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APIs in kcp


kcp supports several built-in Kubernetes APIs, provides extensibility using CustomResourceDefinitions, and adds a new way to export custom APIs for sharing with other workspaces.

Built-in APIs

kcp includes some, but not all, of the APIs you are likely familiar with from Kubernetes:

(core) v1

  • Namespaces
  • ConfigMaps
  • Secrets
  • Events
  • LimitRanges
  • ResourceQuotas
  • ServiceAccounts

  • MutatingWebhookConfigurations
  • ValidatingWebhookConfigurations

  • CustomResourceDefinitions

  • TokenReviews

  • LocalSubjectAccessReviews
  • SelfSubjectAccessReviews
  • SelfSubjectRulesReviews
  • SubjectAccessReviews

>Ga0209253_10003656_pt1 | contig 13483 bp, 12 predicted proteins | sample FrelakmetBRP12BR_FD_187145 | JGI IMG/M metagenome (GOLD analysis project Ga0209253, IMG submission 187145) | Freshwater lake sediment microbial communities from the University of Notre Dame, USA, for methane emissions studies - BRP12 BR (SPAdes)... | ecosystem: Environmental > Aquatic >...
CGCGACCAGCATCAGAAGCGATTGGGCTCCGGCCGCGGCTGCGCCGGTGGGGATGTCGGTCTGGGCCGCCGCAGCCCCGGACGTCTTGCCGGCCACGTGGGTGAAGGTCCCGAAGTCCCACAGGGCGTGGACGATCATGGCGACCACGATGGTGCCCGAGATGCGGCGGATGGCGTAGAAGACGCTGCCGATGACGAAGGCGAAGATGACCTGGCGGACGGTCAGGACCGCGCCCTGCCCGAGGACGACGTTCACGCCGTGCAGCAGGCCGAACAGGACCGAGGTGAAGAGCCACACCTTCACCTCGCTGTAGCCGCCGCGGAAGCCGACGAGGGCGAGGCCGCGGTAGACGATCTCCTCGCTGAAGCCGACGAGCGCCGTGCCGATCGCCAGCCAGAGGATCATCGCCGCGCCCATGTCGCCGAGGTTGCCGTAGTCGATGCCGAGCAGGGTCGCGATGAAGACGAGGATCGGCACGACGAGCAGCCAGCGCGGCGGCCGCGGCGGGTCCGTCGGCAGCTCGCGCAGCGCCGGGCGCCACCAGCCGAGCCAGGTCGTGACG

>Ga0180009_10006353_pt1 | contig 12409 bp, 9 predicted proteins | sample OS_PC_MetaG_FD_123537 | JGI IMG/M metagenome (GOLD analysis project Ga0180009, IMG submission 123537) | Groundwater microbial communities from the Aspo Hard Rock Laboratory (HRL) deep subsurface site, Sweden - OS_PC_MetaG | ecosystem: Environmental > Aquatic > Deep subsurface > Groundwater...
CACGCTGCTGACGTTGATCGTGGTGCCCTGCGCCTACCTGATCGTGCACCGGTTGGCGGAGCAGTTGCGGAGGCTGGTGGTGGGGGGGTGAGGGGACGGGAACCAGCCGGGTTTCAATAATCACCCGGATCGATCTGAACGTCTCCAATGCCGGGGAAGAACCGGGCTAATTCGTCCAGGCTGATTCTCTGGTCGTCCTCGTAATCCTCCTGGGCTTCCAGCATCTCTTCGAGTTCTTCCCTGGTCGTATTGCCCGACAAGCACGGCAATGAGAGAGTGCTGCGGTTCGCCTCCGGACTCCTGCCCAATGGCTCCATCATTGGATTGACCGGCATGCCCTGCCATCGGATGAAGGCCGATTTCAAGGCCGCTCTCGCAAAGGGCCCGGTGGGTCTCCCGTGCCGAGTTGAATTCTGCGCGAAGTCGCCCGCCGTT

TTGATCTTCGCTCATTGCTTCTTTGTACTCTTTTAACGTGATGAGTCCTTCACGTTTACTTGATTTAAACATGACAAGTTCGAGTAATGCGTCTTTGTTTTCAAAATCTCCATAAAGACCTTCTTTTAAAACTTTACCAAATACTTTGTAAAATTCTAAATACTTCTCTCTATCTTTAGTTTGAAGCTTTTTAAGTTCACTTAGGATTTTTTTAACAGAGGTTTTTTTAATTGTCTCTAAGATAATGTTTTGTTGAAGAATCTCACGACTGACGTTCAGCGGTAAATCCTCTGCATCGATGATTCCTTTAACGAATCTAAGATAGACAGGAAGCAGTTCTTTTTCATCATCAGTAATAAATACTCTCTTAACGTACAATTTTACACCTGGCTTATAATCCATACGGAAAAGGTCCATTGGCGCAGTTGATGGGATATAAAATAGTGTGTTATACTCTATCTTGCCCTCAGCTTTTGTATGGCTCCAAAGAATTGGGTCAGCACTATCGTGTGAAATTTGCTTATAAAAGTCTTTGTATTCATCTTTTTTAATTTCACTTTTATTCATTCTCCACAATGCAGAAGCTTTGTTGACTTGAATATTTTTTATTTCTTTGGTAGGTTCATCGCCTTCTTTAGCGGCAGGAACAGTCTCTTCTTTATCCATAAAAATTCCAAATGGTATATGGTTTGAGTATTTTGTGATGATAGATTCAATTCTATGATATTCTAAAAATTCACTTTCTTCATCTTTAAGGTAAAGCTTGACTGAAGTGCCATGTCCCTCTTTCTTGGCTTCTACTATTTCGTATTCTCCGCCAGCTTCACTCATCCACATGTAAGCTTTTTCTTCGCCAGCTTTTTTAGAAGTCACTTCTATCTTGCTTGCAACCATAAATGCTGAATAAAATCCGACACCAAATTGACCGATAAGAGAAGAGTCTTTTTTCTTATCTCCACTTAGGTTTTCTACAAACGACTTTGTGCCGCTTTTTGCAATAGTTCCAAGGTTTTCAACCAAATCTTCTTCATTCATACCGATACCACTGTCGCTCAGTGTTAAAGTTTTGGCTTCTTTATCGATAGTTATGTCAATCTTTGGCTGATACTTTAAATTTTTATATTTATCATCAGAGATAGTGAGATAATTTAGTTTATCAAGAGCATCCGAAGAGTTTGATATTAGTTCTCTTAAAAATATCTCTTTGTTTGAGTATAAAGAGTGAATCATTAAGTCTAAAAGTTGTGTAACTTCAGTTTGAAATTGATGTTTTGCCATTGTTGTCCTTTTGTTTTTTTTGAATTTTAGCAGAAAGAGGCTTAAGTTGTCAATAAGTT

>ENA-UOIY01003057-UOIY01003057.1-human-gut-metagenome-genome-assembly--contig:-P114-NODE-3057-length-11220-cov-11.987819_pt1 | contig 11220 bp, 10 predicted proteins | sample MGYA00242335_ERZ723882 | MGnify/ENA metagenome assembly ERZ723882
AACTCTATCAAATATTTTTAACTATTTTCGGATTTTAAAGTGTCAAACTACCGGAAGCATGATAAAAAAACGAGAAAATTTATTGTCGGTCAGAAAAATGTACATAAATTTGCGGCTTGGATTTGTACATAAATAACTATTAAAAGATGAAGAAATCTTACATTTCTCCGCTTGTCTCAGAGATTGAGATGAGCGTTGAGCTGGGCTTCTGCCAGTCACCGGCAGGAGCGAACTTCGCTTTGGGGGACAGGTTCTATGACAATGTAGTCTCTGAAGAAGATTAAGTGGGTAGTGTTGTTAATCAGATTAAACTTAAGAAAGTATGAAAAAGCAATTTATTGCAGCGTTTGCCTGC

• CertificateSigningRequests

  • Leases

  • Events (temporarily removed)

  • FlowSchemas
  • PriorityLevelConfigurations

  • ClusterRoleBindings
  • ClusterRoles
  • RoleBindings
  • Roles

Notably, workload-related APIs (Pods, ReplicaSets, Deployments, Jobs, CronJobs, StatefulSets), cluster-related APIs ( Nodes), storage-related APIs (PersistentVolumes, PersistentVolumeClaims) are all missing - kcp does not include these, and it instead relies on workload clusters to provide this functionality.


kcp, like Kubernetes, allows developers to add new APIs using CustomResourceDefinitions (CRDs). Unlike Kubernetes, kcp allows multiple copies of a CRD (e.g. to be installed in multiple workspaces at the same time. Each copy is entirely independent and isolated from all other copies. This means the API versions and schemas can be entirely different. kcp makes this possible because each workspace is its own isolated "cluster."

There are currently some limitations to be aware of with CRDs in kcp: